Less than a month ago one my favorite blogs, Editor: Myself, held by Hossein Derakhshan (aka Hoder) was first butchered and then shut down by its hosting company (Hosting Matters). After several days of camping here and there, hoder.com was settled in its new house and our attention was deflected to more important issues. Nonetheless, for the well-being of our blogging community, we need to ponder about some of the issues surrounding this event to prevent similar things from happening in the future.
For the reader who doesn’t know what is all the fuss about, the story started when Hossein posted an article on his blog about Mehdi Khalaji, a fellow of Next Generation at the Washington Institute for Near East Policy (check out the website to see what their activities are about), calling him a traitor for advocating regime change in Iran by means of economic sanctions and military intervention. Afterwards, Khalaji’s lawyers filed a complaint with the webhosting company claiming that Hossein’s remarks were “defamatory”. In the complaint they asked that all the “offensive” materials to be removed, a letter of apology to be submitted and a sum of $10,000 be payed to Khalaji towards the costs of his investigations! A series of emails were exchanged between Hoder and the Hosting Matters and eventually the blog was shut down. More details about what happened can be found at Hoder’s blog and elsewhere.
The moral of this story was that freedom of speech can only exist as long as the speech is in-line with the policies of certain groups. Otherwise, it is a source of trouble and better be silenced, even if it is in the price of false accusations. If you take the time to read Khalaji’s complaint, you’ll notice that the points he has raised are quite inaccurate and sometimes ridiculous. They are mostly based on mis-translations of Hossein’s original article and were only aimed at scaring the hosting company. In his defense, Hossein has recently written a detailed article pointing at all the inaccuracies in Khalaji’s complaint. Of course, he has the right to sue Khalaji, but that won’t change the fact that what has happened is unjust and very alarming. Let’s ask ourselves, who is in charge of defending the freedom of speech of a blogger?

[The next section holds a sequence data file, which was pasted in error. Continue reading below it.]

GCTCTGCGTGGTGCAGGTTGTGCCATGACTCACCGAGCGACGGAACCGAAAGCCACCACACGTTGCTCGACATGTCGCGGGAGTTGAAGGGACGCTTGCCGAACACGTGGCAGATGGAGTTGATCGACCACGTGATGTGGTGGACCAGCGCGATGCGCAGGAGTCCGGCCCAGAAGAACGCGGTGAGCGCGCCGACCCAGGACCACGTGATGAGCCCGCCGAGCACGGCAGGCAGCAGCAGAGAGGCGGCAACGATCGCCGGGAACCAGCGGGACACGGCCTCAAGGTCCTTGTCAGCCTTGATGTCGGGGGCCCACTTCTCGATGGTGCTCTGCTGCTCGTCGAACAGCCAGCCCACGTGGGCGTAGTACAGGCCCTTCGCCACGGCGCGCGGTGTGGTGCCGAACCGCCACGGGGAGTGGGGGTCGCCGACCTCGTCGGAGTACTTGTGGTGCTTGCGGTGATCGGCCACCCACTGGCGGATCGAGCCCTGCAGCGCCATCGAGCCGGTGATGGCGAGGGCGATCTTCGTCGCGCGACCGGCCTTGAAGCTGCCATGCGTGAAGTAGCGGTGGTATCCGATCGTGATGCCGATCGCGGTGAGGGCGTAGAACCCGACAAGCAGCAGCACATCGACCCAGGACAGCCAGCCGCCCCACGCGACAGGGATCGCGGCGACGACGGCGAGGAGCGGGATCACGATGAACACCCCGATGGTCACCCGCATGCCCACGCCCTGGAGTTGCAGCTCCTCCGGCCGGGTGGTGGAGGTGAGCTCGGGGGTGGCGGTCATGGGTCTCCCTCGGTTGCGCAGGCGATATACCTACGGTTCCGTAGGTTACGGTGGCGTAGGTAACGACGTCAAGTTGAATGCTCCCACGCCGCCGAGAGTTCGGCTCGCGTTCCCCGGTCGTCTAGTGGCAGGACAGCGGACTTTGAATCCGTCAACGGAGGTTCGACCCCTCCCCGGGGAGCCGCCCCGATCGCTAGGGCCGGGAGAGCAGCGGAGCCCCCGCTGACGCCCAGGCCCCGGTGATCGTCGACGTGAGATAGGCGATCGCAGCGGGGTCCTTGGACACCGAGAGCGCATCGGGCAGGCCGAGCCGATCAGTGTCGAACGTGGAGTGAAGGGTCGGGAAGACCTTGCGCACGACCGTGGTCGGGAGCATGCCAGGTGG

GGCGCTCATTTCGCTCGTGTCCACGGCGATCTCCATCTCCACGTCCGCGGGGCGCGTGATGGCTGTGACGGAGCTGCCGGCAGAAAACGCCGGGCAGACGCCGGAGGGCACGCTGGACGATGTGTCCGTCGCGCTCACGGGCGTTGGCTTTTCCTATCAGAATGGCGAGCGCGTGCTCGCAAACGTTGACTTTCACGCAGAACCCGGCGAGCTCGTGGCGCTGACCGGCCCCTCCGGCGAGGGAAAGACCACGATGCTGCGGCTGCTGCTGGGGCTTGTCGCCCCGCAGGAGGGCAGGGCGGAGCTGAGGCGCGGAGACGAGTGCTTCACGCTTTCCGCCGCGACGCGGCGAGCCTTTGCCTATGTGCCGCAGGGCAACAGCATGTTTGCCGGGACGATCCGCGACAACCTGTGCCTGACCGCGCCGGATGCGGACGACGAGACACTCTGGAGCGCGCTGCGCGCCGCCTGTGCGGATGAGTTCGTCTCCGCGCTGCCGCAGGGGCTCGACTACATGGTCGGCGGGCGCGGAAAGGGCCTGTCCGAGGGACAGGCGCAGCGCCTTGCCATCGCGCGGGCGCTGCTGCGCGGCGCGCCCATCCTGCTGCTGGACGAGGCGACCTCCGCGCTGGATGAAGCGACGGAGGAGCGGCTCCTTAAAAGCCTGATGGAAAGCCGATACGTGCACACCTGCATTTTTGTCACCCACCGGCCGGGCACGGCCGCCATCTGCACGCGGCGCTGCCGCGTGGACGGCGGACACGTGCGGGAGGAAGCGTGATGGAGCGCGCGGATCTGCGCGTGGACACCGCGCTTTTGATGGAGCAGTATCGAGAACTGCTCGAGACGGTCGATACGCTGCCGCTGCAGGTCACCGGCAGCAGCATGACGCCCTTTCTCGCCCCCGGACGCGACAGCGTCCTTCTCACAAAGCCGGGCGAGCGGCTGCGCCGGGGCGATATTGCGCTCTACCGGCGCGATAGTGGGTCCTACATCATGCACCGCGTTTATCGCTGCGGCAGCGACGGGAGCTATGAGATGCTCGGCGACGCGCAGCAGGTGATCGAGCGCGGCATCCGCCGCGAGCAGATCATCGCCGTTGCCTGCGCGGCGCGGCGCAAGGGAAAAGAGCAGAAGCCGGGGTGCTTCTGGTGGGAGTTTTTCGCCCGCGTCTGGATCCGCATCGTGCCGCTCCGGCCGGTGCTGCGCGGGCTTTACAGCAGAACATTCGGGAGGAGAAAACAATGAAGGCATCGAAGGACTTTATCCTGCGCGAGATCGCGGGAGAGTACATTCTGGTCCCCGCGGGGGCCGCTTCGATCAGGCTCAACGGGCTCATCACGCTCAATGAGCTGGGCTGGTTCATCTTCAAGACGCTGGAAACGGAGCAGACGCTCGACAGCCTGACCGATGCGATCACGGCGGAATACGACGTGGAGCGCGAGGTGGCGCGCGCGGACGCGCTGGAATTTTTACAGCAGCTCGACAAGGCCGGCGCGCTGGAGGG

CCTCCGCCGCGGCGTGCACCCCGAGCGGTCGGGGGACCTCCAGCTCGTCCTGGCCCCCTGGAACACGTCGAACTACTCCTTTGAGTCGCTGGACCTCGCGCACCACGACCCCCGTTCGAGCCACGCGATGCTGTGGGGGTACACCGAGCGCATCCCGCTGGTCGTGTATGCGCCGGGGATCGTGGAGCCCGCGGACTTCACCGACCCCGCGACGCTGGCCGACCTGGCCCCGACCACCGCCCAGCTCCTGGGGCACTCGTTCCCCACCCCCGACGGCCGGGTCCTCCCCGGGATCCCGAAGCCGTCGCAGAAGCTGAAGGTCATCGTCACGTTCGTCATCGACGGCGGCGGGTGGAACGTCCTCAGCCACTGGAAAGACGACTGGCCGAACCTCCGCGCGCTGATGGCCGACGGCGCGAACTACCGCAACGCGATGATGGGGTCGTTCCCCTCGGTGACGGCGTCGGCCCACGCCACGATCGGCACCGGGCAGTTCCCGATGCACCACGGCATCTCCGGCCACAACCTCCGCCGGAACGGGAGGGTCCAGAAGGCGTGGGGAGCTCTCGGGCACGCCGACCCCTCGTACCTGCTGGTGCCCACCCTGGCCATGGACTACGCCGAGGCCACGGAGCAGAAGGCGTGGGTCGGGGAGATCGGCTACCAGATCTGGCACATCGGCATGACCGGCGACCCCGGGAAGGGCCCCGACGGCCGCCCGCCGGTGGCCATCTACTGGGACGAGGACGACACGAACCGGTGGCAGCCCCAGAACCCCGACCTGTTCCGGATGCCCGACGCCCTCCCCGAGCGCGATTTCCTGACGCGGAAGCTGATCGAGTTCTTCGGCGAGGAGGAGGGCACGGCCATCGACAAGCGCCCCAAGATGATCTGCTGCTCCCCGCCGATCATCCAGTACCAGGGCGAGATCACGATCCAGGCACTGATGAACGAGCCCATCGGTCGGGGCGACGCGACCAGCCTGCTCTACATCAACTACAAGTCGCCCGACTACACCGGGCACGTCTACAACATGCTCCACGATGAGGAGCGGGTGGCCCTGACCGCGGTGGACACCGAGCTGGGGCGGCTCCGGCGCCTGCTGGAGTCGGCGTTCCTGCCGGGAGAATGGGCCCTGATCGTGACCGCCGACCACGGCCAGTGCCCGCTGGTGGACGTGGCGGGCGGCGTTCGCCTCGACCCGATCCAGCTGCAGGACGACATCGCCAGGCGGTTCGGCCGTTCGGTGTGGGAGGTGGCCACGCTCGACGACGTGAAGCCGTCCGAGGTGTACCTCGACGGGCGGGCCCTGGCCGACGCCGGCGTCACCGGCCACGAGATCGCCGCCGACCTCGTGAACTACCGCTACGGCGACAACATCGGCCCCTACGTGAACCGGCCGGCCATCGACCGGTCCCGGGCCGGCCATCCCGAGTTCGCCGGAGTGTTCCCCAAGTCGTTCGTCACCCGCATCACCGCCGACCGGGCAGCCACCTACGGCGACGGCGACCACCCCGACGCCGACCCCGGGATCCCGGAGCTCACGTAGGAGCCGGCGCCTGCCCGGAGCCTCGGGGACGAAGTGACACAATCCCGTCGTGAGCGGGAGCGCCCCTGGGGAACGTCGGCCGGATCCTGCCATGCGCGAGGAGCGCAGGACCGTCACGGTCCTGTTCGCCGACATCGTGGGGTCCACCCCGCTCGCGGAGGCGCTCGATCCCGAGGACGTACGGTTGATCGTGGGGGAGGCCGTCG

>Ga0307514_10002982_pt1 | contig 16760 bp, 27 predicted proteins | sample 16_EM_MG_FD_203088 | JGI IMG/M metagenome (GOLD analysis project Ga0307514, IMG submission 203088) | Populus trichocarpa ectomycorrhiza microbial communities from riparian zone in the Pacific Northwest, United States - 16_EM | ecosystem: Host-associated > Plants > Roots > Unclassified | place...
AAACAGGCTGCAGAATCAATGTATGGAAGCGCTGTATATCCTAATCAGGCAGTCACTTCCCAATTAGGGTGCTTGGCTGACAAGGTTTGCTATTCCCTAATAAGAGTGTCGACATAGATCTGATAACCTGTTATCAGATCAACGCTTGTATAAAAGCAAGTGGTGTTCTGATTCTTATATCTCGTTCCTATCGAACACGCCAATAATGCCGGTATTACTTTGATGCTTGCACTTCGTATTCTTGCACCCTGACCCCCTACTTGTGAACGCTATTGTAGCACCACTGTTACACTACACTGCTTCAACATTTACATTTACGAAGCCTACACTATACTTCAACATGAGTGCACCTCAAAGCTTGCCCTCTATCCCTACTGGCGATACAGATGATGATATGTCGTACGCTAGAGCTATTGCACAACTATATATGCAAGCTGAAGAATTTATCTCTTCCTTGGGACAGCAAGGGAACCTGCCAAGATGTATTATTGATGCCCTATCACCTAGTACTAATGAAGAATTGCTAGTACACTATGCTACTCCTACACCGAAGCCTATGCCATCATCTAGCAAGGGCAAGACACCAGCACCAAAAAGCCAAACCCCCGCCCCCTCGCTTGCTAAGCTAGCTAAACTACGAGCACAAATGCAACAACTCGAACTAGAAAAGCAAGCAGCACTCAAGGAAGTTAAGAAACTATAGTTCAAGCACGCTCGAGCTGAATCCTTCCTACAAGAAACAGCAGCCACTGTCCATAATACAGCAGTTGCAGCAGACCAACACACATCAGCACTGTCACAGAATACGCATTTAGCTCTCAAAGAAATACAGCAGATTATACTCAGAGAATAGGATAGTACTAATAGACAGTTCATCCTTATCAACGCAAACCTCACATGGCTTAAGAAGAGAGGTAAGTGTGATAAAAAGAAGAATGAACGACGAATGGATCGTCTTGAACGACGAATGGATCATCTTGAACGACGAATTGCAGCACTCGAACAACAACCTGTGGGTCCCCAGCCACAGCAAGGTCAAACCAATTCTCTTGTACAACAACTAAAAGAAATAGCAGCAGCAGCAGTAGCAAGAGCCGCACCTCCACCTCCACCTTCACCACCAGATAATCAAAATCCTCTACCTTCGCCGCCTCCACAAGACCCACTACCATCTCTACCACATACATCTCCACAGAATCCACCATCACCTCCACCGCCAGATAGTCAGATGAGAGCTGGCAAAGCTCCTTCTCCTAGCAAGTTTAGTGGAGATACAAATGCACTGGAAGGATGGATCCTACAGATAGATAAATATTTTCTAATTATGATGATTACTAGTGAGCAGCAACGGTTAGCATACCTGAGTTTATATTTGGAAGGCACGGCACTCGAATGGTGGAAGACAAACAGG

Moreover, the attitude of the Persian blogosphere was quite appalling toward this event. Hoder has helped many bloggers to stand up and survive from the early days of Persian blogging phenomenon. It is utterly unfair that when now he is in trouble, very are offering a helping hand without mixing their personal agenda into the equation. How sad it is that we let our personal opinions about someone blind our sense of justice and drive us into silence and even worst, towards retaliation. Along his six years of blogging, Hossein, like many of us, has changed ideas and has evolved. He believes in things that once he condoned and apparently his new standing is not pleasing some of the so-called intellectuals. In his writings he uses a sharp language, he is bold, direct and he sometimes gets too passionate – in the sense, that he writes what he has in mind without thinking twice. Personally, I see no problem with any of these. What matters is that his postings are interesting and thought provoking.
Critics argue that Hossein is passing the line of free speech and he is accusing people left and right without basis. Where is the line of this “free speech” anyway, and who should punish the offender? As far as I know, we in the civilized world, claim that one can not take a gun and kill someone just because (s)he find them guilty. How is Mr. Khalaji’s approach different? I have no idea what the law says about bloggers who accuse others, but I guess the logical way would be to blog-back and get into a dialogue. If you don’t have time for this, then go to court but don’t take the gun yourself.
Although this Mafia-style game caused some trouble for Hossein in terms of forcefully changing a webhost and several days of adventures with Linux, but I am glad it happened. First of all an alarm was raised in the blogging community about how safe are controversial bloggers? Secondly, by his bullying tactics, Mehdi Khalaji damaged his “reputation” far more than Hossein could ever do. Thirdly, in the Persian blogging community, the true face of many solders of democracy was revealed. It is ironic to boast about how one loves democracy and free speech and yet in practice they act similar to totalitarian regimes.